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Kurds rally in London against ISIS, call on UK to help protect Iraqi minorities - ASHARQ AL-AWSAT English Archive 2005 -2017
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Demonstrators protest against the Islamic State of Iraq and Syria in central London on August 16, 2014. (Asharq Al-Awsat)

Demonstrators protest against the Islamic State of Iraq and Syria in central London on August 16, 2014. (Asharq Al-Awsat)

London, Asharq Al-Awsat—Several hundred demonstrators marched in London on Saturday to call on the international community to help protect Iraq’s minorities against the advances of the Islamic State of Iraq and Syria (ISIS).

Kurds from a coalition of organizations demanded the UK government and international community provide greater support for the Kurdish Peshmerga forces fighting against ISIS in northern Iraq and western Syria.

The vast majority of protestors were British Kurds rallying in solidarity with their kin, the ethnically Kurdish Yazidi community that has suffered recent atrocities at the hands of ISIS.

Kurdish officials in Iraq stated that 80 Yazidi men were “massacred” in a village in the north of the country on Friday.

ISIS militants captured the town of Sinjar on August 3, forcibly displacing 200,000 civilians, most of them Yazidis. Thousands fled by foot into the mountains where hundreds are believed to have died from starvation and dehydration.

Aysegul Erdogan, one of the protest organizers, told Asharq Al-Awsat “There are over 2,000–3,000 people who are still stuck on Mount Sinjar, thirsty and with no food, so they’re left to die there. It’s the YPG [Kurdish People’s Protection Units] who first went out there to move these people to a safer place.”

The coalition of Kurdish groups, including the Kurdish People’s Assembly of Britian, also demanded the EU and US remove the Kurdistan Workers’Party (PKK) from their list of terrorist organizations.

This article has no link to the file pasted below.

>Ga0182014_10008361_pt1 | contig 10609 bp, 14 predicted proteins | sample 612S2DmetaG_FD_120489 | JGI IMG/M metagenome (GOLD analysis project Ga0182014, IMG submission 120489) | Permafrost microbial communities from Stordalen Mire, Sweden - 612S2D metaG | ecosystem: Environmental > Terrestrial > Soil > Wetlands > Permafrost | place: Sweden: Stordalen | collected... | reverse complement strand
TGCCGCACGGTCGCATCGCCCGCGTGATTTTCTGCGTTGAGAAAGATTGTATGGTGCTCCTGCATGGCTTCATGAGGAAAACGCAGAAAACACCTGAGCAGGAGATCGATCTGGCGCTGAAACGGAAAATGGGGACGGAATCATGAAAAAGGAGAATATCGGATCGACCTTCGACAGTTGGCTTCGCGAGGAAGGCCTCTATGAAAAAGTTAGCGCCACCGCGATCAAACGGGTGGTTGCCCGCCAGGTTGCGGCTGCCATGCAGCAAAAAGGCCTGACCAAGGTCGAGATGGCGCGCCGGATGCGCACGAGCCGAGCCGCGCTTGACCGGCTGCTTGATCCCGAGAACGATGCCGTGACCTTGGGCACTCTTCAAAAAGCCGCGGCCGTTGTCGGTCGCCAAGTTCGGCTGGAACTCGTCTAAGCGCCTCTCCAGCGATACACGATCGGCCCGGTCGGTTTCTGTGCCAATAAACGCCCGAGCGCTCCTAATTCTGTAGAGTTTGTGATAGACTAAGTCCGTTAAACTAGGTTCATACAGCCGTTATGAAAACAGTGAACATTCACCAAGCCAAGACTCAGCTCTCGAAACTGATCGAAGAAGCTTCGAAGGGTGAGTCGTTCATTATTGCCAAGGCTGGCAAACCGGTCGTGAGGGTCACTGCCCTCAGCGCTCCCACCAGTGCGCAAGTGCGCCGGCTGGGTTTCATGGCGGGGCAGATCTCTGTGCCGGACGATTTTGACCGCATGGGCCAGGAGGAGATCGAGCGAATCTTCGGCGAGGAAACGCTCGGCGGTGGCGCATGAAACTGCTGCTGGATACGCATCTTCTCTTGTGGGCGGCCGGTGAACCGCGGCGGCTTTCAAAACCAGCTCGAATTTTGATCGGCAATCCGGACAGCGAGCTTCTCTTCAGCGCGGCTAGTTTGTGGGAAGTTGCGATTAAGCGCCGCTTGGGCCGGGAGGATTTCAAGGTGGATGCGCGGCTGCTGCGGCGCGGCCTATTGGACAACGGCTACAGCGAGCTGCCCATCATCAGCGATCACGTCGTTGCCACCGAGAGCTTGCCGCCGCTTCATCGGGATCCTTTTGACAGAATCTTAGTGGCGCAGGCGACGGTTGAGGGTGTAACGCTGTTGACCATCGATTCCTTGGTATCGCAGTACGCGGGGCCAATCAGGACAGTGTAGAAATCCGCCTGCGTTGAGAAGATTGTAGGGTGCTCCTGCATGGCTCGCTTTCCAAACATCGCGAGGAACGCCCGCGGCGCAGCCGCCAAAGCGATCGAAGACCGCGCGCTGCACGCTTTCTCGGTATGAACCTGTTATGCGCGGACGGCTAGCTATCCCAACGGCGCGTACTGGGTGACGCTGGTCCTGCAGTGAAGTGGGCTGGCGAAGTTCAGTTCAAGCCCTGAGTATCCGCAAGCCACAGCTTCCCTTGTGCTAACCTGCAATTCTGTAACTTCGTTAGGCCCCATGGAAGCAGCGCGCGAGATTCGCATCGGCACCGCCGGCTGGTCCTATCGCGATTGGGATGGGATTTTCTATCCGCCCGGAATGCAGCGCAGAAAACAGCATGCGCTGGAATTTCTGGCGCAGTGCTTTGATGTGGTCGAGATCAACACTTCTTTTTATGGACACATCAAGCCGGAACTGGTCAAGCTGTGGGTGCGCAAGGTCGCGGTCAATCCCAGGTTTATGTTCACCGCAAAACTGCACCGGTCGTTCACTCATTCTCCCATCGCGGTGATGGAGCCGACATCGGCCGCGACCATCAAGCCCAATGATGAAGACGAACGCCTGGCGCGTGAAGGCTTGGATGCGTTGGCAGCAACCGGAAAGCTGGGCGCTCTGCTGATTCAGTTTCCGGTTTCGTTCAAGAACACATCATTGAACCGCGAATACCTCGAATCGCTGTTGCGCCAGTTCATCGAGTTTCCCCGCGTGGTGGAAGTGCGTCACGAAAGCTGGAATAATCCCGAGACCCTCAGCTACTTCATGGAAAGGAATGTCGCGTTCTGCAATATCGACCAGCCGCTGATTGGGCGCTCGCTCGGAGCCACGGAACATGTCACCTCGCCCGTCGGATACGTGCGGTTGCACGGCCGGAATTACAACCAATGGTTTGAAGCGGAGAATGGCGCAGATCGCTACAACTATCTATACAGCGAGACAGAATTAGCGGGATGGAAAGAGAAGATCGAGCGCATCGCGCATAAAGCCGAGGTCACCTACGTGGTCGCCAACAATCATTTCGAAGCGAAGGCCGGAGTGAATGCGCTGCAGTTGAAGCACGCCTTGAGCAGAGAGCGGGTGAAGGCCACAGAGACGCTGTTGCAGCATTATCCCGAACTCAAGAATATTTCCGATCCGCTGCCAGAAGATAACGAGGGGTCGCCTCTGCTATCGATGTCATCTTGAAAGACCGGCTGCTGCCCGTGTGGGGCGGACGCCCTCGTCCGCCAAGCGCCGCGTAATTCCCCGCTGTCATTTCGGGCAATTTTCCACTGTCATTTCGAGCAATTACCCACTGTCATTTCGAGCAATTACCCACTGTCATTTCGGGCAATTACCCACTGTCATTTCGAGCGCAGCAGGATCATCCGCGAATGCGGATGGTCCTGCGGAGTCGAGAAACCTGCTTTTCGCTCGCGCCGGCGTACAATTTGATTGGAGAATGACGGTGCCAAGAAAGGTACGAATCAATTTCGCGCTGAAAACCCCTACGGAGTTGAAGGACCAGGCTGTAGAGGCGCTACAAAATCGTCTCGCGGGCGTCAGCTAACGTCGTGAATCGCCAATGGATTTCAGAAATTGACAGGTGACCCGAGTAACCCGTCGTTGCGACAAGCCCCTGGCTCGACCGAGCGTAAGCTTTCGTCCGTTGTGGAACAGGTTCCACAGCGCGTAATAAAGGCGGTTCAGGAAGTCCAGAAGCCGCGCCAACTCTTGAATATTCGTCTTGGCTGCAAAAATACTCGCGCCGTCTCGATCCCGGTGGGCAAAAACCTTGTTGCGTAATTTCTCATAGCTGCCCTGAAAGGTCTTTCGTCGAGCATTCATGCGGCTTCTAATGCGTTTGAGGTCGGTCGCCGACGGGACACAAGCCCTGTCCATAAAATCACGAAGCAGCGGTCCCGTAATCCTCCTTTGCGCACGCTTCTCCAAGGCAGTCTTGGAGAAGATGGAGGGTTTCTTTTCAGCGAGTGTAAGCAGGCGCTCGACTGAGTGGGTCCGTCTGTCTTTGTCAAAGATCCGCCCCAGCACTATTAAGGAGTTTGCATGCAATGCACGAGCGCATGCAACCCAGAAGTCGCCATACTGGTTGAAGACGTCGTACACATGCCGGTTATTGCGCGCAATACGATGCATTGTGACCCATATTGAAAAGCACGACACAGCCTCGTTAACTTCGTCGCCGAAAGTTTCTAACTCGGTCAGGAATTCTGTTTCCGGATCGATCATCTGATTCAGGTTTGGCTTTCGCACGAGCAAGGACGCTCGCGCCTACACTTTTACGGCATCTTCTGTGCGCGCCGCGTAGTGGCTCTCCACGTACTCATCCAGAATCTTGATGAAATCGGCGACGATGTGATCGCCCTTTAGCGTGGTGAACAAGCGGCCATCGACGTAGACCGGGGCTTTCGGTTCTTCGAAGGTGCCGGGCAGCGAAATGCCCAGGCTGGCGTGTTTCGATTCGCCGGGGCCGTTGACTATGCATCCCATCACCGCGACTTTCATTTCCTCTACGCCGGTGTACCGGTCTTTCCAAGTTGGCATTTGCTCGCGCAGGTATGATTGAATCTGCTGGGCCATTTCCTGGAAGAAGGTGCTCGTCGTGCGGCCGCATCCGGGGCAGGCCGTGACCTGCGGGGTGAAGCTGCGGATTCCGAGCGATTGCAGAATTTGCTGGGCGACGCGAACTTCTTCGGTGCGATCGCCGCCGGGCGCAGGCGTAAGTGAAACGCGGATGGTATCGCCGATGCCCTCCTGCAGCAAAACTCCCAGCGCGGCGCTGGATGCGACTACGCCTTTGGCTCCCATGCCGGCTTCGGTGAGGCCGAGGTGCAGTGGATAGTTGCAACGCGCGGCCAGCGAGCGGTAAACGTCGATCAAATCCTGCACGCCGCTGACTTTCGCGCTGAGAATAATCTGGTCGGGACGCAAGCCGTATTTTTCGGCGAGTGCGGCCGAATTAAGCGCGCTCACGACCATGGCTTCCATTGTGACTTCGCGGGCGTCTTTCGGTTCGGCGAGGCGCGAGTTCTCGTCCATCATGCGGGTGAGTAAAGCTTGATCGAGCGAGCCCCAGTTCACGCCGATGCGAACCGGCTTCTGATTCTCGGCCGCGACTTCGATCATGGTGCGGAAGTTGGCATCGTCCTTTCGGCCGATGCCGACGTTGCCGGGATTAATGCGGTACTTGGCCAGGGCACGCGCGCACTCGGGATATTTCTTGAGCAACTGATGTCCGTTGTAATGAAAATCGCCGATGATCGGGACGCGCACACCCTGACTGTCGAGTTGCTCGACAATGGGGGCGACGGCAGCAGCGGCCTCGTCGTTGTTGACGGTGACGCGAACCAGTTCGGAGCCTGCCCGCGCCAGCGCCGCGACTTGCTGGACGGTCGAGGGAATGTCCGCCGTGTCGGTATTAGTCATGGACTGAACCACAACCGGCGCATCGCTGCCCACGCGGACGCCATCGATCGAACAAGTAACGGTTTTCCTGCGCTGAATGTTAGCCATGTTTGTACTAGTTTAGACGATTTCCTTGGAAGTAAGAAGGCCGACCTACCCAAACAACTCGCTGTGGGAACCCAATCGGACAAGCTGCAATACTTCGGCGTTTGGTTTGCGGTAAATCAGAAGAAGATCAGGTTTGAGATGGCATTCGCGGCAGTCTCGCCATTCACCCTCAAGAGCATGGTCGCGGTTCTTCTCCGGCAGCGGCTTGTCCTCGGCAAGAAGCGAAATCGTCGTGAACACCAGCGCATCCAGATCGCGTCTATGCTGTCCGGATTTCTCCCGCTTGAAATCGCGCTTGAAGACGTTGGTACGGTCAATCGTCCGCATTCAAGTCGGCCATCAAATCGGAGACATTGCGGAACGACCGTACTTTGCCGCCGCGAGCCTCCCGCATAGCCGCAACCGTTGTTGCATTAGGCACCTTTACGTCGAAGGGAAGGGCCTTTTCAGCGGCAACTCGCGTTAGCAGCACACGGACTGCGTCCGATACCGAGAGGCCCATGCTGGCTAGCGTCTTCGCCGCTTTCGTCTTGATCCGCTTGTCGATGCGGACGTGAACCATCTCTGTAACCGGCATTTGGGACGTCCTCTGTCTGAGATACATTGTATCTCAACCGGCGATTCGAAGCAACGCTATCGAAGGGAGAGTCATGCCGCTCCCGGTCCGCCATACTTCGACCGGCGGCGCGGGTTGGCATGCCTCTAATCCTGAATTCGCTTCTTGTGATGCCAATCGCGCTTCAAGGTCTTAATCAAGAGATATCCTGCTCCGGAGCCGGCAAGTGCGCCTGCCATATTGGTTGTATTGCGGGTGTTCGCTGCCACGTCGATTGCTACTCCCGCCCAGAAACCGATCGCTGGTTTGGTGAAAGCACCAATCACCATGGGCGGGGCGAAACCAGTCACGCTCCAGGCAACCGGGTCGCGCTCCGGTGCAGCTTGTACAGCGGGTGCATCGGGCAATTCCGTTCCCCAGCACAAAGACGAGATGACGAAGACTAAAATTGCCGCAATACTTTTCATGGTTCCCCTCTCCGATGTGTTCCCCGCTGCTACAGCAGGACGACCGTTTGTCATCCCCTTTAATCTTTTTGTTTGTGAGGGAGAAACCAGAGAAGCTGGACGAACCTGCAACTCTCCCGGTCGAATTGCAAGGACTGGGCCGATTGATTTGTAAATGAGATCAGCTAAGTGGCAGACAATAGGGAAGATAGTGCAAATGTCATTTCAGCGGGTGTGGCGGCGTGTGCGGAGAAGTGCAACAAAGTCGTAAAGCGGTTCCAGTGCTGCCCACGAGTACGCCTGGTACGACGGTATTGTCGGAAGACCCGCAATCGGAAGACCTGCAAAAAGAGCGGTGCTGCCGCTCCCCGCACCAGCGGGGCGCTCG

A Democratic Unity of Community Associations spokesperson told reporters: “The PKK [should] be recognized as a legitimate, legal organization, in order to enable international communications with the forces on the ground.”

Ranja Faraj, a board member for campaign group Solidarity against ISIS (SAIS), said the group believes the international community should arm the Kurdish forces. “The Kurds are fighting with soviet-era weapons, and ISIS terrorists have been armed by the Iraqi army after they abandoned their weapons . . . they are all American funded weapons,” Faraj told Asharq Al-Awsat.

“We have to at least level the playing field,” he added.

Protestor Hana Abid said: “The international community has a responsibility to clean up the mess it made,” in reference to the 2003 US-led invasion of Iraq. She said the UK government should help train and arm Kurdish Peshmerga forces to take on ISIS.

The European Union yesterday pledged to allow direct deliveries of weapons to the Kurdish forces fighting ISIS. Several EU nations pledged more humanitarian aid at the emergency meeting in Brussels.

Nineb Nersy, an Iraqi Christian from Baghdad, said he didn’t think the arming of the Peshmerga could serve as a long term solution. He instead called for the creation of a safe haven to protect Iraq’s minorities. “I don’t believe in dividing the country but I believe that everyone deserves the right to live in safety without the threat of violence and death,” he told Asharq Al-Awsat. Nersy said he fears that Christians will be eradicated from the Middle East all together if a safe haven is not implemented.

Thousands of Iraqi Christians have been forced to leave their homes after ISIS militants gave them a deadline to convert to Islam. Fifty Christian families are believed to have fled Sinjar according to Christian charity Open Doors, while Mosul’s Christian community had earlier been forced to flee Iraq’s second city after ISIS gave them a similar ultimatum.